As someone who produces hundreds of 60+ inch prints every year for collectors around the world, this is very good news. Resizing image files and increasing resolution for print is generally hindered only by lack of sharpness and noise. With the R5 and the sheer quality of the RF lenses, images created with this camera will be amazing!

A twisted Japanese maple tree during fall inside Portland's Japanese Garden.

A small twisted Japanese maple tree shows off its autumn color inside the Japanese garden in Portland, Oregon. Fine Art Limited Edition of 50.

5. 8 Stops of Stabilization?

As a landscape photographer, I almost always use a tripod. That being said, with the combined in-body stabilization of the R5 working in conjunction with IS lenses, Canon claims an incredible 8 stops of combined stabilization. What that means in the real world is that exposures of 1-2 seconds are possible....hand held! This has simply not been possible before and will certainly give many photographers the ability to create sharp detailed images where a tripod is not allowed or convenient.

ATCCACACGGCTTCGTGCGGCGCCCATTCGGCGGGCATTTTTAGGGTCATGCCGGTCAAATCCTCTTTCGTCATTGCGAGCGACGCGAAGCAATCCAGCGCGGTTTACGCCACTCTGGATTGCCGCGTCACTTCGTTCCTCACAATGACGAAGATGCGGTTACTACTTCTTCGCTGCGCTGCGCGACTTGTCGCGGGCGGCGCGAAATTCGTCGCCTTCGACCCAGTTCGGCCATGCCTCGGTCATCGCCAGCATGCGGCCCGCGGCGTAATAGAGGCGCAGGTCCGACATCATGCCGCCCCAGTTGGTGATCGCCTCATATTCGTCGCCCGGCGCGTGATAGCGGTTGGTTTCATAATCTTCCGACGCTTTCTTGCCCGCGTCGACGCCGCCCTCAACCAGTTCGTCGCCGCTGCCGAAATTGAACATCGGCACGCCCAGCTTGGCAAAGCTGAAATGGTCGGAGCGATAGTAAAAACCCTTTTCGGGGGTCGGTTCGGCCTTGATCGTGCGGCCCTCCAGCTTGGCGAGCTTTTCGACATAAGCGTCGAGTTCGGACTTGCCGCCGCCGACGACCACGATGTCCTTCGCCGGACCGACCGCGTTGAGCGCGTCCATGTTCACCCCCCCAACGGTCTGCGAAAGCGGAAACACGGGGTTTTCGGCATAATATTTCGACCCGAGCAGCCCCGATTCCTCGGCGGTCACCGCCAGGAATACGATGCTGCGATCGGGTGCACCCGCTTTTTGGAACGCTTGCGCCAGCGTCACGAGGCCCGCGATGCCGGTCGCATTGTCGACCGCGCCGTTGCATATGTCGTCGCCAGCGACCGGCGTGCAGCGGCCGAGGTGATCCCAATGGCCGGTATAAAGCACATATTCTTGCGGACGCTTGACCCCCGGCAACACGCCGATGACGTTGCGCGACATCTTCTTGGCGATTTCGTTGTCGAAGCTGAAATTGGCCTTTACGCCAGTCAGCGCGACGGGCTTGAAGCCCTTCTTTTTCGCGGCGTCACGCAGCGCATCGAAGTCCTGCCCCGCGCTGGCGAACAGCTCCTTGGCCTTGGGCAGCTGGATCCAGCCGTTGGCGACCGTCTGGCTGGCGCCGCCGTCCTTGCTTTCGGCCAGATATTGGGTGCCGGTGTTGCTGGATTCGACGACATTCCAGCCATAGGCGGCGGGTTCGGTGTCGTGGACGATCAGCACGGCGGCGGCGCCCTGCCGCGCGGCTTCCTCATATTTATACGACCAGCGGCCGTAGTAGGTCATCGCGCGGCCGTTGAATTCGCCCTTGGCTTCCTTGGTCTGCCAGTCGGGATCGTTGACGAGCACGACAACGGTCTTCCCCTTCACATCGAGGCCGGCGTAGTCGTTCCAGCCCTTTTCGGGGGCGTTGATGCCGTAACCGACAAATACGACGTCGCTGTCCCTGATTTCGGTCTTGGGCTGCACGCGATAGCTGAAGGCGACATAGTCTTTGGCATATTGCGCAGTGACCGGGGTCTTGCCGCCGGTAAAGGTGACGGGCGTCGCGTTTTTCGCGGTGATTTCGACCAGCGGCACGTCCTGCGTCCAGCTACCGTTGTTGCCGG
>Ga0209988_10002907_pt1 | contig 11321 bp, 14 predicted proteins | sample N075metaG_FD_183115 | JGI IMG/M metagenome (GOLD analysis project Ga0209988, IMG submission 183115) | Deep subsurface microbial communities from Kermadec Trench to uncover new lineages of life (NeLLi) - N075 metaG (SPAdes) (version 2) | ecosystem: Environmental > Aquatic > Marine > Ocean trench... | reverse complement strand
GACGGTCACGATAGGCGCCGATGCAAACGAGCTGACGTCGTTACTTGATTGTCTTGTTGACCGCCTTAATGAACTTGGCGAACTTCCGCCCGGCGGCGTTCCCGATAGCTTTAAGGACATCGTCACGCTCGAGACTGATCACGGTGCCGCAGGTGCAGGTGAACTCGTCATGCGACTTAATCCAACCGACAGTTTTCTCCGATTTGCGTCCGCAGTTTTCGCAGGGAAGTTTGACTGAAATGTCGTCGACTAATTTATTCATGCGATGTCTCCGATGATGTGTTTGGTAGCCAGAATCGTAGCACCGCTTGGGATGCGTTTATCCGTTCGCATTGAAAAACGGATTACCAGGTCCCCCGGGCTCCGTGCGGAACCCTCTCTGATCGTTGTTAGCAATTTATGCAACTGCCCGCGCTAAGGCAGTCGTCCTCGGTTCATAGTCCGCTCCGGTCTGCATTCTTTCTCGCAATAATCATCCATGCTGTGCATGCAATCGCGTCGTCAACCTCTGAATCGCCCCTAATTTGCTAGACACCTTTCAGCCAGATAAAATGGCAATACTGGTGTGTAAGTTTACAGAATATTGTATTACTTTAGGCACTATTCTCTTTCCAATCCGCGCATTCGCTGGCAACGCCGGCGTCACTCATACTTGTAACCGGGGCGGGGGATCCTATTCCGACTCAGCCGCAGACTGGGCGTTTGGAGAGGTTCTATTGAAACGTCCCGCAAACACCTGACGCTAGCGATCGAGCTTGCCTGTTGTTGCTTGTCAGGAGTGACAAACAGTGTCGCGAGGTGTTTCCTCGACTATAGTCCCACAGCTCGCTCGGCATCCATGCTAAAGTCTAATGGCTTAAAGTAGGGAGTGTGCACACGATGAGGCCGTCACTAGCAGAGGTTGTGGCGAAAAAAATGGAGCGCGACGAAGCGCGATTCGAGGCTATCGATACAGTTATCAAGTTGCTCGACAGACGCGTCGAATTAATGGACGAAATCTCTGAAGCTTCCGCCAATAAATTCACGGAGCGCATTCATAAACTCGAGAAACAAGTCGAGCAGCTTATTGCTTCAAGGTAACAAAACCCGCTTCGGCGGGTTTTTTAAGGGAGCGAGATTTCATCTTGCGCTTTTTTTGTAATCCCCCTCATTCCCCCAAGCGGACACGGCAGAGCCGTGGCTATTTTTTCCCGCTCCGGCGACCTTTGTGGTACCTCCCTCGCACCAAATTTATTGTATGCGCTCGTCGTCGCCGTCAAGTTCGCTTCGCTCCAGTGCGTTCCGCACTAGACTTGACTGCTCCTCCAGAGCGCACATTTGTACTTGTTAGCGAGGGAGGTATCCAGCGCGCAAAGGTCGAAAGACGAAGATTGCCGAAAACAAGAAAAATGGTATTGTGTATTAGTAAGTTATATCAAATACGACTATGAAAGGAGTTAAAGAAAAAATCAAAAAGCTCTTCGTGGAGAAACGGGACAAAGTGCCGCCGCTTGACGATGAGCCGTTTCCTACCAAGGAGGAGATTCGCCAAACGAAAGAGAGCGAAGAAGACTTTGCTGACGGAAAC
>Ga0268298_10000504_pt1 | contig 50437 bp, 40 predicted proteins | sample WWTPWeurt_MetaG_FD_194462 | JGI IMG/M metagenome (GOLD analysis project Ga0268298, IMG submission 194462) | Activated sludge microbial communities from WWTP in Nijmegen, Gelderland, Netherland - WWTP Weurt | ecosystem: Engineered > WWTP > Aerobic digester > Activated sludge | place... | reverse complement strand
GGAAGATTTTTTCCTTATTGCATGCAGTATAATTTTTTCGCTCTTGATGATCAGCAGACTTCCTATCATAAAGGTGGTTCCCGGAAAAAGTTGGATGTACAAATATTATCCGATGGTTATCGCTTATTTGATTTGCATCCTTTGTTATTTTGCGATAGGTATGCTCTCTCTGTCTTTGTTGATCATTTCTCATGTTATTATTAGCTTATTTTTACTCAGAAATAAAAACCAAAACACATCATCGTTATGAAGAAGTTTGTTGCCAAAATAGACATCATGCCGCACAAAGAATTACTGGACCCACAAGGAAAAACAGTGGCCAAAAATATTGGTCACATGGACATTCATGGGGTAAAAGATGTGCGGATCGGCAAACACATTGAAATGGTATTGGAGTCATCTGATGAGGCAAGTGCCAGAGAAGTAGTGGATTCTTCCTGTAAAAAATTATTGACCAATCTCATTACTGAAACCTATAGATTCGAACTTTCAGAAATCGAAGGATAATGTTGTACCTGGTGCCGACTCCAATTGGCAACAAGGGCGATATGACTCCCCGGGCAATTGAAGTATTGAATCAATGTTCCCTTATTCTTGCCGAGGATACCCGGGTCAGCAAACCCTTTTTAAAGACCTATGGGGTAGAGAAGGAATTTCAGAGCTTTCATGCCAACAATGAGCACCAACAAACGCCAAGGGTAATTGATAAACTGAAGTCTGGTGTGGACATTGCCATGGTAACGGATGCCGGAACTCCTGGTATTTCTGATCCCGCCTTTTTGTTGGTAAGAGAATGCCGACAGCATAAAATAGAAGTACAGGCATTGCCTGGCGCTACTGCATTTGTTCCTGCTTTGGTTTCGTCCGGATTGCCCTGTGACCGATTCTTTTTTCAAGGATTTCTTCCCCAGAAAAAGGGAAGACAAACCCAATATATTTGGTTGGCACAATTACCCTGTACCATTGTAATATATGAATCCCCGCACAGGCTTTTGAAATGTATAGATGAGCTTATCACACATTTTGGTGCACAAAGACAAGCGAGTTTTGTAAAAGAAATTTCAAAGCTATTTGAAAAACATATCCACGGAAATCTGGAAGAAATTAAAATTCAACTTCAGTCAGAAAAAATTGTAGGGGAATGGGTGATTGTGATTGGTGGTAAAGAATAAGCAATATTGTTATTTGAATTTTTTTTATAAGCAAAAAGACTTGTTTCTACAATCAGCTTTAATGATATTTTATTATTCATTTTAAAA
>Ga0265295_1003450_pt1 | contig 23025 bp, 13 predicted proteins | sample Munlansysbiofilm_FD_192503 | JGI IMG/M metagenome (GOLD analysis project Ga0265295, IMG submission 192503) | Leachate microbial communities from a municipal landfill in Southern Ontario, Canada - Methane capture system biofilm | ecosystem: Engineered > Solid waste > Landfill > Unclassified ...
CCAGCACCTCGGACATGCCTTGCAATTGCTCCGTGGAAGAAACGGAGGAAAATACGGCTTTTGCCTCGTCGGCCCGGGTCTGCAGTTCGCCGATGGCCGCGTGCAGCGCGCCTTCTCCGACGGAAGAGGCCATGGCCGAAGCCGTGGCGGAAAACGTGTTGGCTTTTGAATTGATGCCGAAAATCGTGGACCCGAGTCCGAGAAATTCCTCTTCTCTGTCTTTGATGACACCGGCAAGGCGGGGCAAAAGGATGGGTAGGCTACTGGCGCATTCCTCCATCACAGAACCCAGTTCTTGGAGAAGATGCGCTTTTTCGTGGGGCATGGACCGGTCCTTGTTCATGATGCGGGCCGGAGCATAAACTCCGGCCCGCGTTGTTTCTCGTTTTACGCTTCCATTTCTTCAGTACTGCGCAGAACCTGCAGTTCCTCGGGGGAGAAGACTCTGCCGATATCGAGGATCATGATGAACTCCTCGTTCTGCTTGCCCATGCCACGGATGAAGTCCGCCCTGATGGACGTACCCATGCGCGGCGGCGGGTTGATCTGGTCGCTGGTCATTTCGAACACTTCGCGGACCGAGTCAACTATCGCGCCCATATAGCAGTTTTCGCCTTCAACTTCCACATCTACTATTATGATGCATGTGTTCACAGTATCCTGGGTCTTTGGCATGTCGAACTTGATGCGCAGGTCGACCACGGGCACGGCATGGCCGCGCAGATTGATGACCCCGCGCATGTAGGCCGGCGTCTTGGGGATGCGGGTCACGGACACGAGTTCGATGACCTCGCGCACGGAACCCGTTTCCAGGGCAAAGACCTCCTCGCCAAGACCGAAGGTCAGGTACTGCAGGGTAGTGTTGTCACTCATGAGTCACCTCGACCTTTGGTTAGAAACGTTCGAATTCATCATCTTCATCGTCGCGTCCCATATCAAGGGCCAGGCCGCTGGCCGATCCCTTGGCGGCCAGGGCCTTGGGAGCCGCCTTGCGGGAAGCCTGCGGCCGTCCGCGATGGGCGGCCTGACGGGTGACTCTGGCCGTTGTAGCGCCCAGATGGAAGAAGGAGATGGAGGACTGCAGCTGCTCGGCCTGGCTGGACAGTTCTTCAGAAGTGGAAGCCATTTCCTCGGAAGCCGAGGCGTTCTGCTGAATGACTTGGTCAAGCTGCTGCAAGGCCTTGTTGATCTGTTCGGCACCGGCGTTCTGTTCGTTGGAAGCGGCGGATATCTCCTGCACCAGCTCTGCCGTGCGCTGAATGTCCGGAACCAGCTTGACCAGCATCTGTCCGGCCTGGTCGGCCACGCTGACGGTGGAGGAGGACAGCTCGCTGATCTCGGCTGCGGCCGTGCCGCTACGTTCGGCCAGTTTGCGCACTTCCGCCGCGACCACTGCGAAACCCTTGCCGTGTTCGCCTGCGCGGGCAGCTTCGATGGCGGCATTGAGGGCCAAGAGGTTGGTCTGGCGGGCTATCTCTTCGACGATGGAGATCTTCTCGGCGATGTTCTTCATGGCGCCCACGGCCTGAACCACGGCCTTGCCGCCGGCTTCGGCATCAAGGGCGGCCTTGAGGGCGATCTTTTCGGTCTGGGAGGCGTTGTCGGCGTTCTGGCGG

6. Shutter Closure On Power Off

This is seriously a no brainer. The fact that my Sony A7R4 did not have this feature still has me scratching my head. I mean, you might as well open up your camera the first day and shake a bowlful of dirt on the sensor. This is how bad the dust bunnies were. I don't care who you are...NO ONE likes dust bunnies.

The Vortex

Elevate your home with Aaron Reed's limited edition photography print, The Vortex, from his Newest Work Photography collection. Order yours today! Fine Art Limited Edition of 50.

7. EF to RF Drop In Filters with the EF 11-24mm f/4